Seven CrossFit Lessons that Carry Over Into Real Life
Courtesy of Life is A Plate
1) Finish. If you start something, finish it. (Unless it’s a bad book. No time for bad books.) No matter how tough the workout, no matter how tired you are, no matter what that little voice inside your head is yelling at you, FINISH. Finish what you start. In the gym, in your house, in your relationships. Don’t give up when it gets hard.
2) Take a Break. It’s okay to rest. It’s okay to take time off from the gym to heal a sore muscle or an injury. It’s okay to leave the dishes in the sink for an extra hour because you want to finish a book. It’s okay to turn down invitations to dinner parties if you want a night at home of if your plate is too full.
3) Go Easy on Yourself: You will have good days. You will have days so shitty, you’re imagining it over before it’s even noon. You will have days where you hit a PR on a mile run, or a lift you’ve been struggling with and days you can barely put one foot in front of the other. We are human. Each day is different than the last. What we eat, how we sleep, hormones, mood, life – they all affect us day-to-day and what combination one day can make for awesome achievements can shank you in the shower the next day (homemade shiv, natch.)
4) One at a time: When there’s a giant pile of crap to be done, it’s easy to feel overwhelmed. I tend to run away or drink enough wine to not care how much stuff that needs to be done. However, if it’s before noon and that isn’t socially acceptable, I’ve tried really hard to internalize something a trainer once told me when looking at an insurmountable WOD full of squat-clean-thrusters. “One a time. Just do one at a time.” And you know what? You will eventually finish. The WOD. The laundry/dishes/deadline/cleaning/errands. Just in time for a new pile to accumulate, but it will end. I can promise you that.
5) You will say shit that you swore would never come out of your mouth: Case in point: “I watched your snatch today from across the room. It looked super clean!” “Clean up the family room or you owe me 20 burpees!” “Yeah, I’m an athlete.” “I climbed a rope.” “I ran 4 miles through 20 obstacles today. I can handle arranging my shoe walk-in.” “Please do not use the cat as a kettlebell”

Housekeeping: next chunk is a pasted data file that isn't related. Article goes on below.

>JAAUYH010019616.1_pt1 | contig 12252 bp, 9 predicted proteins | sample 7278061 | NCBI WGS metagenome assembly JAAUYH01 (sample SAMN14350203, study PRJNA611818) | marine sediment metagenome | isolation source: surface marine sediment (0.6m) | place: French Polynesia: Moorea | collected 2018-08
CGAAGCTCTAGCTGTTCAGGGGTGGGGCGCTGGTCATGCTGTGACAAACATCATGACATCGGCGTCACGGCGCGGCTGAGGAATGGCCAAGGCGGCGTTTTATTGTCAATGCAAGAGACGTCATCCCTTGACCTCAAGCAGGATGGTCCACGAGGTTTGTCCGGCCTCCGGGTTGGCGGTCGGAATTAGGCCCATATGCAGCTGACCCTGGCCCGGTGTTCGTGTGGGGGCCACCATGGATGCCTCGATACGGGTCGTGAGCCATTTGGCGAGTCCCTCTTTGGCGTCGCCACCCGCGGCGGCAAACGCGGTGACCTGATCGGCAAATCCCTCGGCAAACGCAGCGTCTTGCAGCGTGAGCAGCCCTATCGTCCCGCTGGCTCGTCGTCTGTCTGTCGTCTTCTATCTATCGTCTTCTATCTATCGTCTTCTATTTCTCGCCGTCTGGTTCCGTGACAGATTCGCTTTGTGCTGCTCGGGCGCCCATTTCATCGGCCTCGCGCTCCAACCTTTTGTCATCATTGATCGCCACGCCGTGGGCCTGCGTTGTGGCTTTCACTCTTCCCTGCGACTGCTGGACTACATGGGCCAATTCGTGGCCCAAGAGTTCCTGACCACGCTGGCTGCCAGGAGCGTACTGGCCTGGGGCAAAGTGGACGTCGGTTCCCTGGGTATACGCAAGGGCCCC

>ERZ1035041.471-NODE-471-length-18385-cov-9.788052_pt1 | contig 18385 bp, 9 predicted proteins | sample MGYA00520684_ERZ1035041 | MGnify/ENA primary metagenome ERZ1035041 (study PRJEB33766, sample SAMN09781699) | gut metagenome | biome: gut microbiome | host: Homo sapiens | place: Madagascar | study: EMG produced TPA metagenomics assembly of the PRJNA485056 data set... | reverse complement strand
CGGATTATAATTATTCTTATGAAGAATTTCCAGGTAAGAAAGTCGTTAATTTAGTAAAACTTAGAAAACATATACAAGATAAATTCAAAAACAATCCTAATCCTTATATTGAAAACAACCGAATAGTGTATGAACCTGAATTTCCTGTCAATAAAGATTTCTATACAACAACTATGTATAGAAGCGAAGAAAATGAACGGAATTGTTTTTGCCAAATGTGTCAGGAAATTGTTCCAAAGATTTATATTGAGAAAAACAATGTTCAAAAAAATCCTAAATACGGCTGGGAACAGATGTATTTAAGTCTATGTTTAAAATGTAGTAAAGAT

6) Setbacks happen: Whether it’s an illness, surgery, or just a bad week, you will fall behind from where you are. It’s okay to take three steps forward and two steps back. It can be your lifting at the gym or your clean-eating regimen. A journey isn’t meant to be run on marathon feet. It’s a slow, steady, crawl with blisters.
7) Be Humble. There is always someone faster, stronger, better. As soon as you think you’re good at something, someone will smoke your ass. There will always be another mom more involved, calmer, sweeter to her kids. There will be another wife more attentive, another friend who remembers tiny details, another woman your age in the store who looks way more put together. But if you’re humble and you accept your place in the great world of average, the day will come when you will be The Mom Who Kicks Ass or The Friend Everyone Loves or The Chick Who Rowed a 1:42 500m. And with humility (since you remember oh-so-clearly what the bottom of the barrel looks like).
1 press complex (heavy)
20 weighted box step ups (heavy)
3 turkish getups each arm
10 pistols each leg